. . . up to our armpits.
per capita debt from howmuch.net which could do with some explanatory text from bigthink. It show that tax-payers in Ireland have taken on stupendous amounts of borrowing; half of which to bail out the banks in the financial crisis of 2008. The banks went mad shoveling electron-dollars from one hard-drive to another because the shovellers could convert their 'secondlife' dollars into real Porches, whores and sandwiches filled with whale filet mignon de baleine Balaenoptera physalus. But, unaaccountably, The Rules made by The Man dictated that we-the-people had to pick up the tab when the circus tanked. The bankers got to keep their Porches and productivity bonuses. If your country doesn't feature on the poor quality pixellated pizza above you should check out the source above. This is a well-handy way of displaying the data because it shows that islands with rather small populations like Ireland and Singapore can have huge relative debt even when the absolute numbers fade in comparison to the USA because there are 100x more yanquidogs.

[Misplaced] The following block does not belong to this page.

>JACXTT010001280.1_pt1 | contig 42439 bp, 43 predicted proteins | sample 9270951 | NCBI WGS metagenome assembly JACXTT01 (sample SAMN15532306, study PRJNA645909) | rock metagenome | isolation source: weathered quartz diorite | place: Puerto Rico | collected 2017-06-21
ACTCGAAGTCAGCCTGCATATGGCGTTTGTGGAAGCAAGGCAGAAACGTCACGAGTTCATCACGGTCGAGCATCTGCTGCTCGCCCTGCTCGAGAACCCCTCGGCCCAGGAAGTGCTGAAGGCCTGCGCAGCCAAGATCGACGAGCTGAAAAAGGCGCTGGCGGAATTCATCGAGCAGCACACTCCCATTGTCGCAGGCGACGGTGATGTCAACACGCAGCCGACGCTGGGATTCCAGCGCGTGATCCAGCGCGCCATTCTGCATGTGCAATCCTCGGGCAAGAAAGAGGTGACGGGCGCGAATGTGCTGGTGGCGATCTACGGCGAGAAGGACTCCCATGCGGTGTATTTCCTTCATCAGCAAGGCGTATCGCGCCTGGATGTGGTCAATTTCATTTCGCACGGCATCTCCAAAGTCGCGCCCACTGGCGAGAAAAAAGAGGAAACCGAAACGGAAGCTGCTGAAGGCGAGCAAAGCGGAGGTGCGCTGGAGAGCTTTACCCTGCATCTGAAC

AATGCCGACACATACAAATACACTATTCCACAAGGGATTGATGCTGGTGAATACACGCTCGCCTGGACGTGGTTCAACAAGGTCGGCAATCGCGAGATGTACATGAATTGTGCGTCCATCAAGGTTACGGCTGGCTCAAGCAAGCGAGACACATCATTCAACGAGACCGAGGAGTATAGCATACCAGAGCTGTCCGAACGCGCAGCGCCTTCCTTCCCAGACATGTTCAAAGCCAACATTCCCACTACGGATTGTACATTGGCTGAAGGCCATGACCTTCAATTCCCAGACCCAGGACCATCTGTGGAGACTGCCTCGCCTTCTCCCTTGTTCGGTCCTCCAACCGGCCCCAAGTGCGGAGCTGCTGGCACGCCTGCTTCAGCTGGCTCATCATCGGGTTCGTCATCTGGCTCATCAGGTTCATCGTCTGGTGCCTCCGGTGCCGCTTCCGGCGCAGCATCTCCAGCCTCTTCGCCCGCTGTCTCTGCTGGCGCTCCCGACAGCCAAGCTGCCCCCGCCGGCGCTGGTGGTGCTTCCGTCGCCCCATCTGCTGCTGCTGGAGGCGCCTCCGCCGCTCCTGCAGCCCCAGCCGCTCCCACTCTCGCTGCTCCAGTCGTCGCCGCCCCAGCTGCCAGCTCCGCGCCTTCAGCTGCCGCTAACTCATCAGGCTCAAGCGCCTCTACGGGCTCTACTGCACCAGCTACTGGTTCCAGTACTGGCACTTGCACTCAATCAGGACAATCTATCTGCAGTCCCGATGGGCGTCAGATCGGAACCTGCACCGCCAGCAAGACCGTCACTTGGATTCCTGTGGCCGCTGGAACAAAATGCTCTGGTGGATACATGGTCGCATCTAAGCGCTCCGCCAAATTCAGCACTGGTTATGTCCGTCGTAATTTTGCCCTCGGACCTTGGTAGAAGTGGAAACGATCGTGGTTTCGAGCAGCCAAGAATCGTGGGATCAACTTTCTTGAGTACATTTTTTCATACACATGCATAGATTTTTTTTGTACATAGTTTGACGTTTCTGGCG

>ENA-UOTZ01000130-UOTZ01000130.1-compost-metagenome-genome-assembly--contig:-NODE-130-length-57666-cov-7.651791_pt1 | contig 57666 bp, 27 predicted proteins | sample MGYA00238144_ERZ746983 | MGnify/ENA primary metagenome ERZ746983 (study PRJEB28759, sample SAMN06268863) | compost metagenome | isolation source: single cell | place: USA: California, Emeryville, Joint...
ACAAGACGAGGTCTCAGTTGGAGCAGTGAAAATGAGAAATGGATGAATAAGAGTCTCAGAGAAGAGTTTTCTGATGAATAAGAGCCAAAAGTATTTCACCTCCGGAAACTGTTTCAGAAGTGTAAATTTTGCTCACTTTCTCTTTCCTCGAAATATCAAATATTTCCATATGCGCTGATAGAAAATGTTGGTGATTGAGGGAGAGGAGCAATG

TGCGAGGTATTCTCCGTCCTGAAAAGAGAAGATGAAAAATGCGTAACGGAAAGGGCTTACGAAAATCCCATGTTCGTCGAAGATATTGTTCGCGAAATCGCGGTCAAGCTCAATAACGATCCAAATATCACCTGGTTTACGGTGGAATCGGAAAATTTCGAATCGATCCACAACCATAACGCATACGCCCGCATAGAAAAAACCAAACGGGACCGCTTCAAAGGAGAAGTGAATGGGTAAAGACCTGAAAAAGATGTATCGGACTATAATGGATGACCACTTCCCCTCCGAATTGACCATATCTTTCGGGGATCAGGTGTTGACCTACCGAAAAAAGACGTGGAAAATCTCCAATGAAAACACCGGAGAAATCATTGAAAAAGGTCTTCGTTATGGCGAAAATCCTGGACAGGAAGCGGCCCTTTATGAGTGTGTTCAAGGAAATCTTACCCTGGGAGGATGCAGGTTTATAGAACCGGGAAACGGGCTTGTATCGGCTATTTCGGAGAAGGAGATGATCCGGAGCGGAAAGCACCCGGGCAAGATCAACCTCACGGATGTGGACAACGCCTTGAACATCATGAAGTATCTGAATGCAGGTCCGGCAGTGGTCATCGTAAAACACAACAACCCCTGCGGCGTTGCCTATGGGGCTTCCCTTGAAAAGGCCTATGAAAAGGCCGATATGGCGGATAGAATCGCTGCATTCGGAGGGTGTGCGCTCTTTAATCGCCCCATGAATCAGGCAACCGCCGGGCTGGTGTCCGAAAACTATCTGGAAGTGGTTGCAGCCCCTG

For years I have been commending the Norwegians for investing their share of the windfall from North Sea Oil and Gas in future-proofing their nation and big infrastructural projects. They also, according to me, paid off the National Debt. I have been contrasting this with Margaret Thatcher's use of the UK share to give massive tax-breaks to the middle class, distribute the public housing stock into private ownership, ditto all the public utilities; kill the railways, build motorways and encourage everyone to have their own car. Those in a position to buy their own council house, buy British Telecom shares, or receive a 25% pay-hike for academics in Universities [meeee!] are now asset-rich while the subsequent generations are shanked. Moan Moan. Whether my analysis of Norwegian debt was ever correct, the country now has a per capita burden of $23K each. That's a lot better than Ireland or Japan, but a lot more onerous than Argentina $6,300, China $1,300 or Liberia $27.